• Other industry standards may also be in order, such as AS9000, the Aerospace Basic Quality System Standard used by defense and aerospace companies.

Occupational Safety: Does the organization have a history of compliance with OSHA and other standards?

  • Past infractions and/or fines will suggest a degree of risk depending on the severity of the problems. The extent of the financial risk could be mitigated in the eyes of customers by demonstrating that plans are in place to prevent further incidents. This would include training, reviews, inspections, and adequate data to indicate that improvements have taken hold.
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Viewing Safety as an Aspect of Quality

by for Process Improvement, Project Management, Quality, Safety

This week the Bureau of Labor Statistics released some interesting findings for 2009. An Associated Press article reported that the Bureau documented a 17 percent drop in workplace fatalities last year. The article notes that much of the decline can be attributed to a reduction in hours worked as a result of the recession.

This is good news when taken at face value. However, occupational health and safety practitioners know that the number of fatalities can start to climb as the recession subsides and more people join the ranks of the employed. Now is the time to consider new strategies for elevating safety as a primary workplace concern in the competitive business environment. One means of accomplishing this is to provide an entirely different frame of reference for the safety debate.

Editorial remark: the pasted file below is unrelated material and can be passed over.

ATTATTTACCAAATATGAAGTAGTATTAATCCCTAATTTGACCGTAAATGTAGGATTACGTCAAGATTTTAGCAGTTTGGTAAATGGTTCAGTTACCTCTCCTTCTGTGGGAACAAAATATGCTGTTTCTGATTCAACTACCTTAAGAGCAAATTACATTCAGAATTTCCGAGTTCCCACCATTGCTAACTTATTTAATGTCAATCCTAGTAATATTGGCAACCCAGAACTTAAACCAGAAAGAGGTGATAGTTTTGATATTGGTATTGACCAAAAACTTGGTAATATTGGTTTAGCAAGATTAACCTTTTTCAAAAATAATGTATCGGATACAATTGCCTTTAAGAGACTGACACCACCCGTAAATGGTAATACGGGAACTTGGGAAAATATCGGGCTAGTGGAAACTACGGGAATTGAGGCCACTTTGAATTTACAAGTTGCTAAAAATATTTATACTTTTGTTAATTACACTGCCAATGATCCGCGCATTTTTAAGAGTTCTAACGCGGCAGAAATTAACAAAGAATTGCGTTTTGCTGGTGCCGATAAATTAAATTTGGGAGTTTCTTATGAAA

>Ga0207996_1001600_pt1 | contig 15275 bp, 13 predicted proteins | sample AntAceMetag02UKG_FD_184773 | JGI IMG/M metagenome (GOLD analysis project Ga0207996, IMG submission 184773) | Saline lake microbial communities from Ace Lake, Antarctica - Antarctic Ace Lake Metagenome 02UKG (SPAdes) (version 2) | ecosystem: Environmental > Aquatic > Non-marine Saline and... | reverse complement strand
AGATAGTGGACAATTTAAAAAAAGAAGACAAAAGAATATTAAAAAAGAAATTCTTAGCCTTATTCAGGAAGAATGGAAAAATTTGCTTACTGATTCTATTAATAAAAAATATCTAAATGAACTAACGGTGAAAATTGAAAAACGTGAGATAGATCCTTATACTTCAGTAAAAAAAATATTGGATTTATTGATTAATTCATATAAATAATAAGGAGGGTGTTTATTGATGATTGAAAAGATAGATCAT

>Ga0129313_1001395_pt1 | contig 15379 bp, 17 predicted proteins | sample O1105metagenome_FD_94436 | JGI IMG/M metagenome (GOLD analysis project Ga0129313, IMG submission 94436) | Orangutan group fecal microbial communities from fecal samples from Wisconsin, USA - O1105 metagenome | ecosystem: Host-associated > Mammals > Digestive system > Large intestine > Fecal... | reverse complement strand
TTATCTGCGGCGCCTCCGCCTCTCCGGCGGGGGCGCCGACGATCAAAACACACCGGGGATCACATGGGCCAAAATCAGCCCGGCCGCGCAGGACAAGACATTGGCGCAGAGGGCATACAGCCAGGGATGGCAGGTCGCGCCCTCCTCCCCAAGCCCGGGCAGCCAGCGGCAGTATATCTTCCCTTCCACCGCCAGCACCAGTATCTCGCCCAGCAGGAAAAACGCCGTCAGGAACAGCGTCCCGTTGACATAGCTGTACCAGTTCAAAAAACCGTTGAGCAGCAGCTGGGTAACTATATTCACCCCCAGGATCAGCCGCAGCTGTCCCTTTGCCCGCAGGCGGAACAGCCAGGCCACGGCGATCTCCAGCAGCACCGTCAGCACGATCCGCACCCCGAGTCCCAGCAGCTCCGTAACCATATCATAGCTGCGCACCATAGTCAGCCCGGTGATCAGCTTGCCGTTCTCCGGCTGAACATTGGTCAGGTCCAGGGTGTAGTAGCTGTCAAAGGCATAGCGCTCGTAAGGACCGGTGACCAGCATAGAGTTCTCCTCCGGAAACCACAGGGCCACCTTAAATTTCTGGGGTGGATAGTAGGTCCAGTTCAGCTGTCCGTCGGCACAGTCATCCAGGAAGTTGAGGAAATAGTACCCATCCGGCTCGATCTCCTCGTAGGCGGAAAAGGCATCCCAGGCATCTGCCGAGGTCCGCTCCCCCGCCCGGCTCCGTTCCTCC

Safety is, very simply put, a quality concern. An incident is really a defect produced by a failure in a process or work flow. Process and layout designs should reduce the risk of such incidents just as they should reduce the risk of defects. Safety advocates can gain support in their organizations by using this context to discuss workplace concerns.

Lean and Six Sigma techniques can be used to assess and mitigate the risk of injuries and other incidents. These methods are used together to facilitate the improvement of a wide variety of processes. Examples include manufacturing and assembly, medical services, financial transactions, and environmental testing. Other disciplines such as project management can be used in concert with Lean and Six Sigma to ensure the success of improvement efforts.

Lean techniques are used to: (1) identify the portions of a process that create waste, and (2) facilitate the process redesign. The first step is to map the process to understand how it works and to highlight problem areas. In the safety arena, this translates into looking at the process flow and the physical layout to determine where hazardous conditions exist.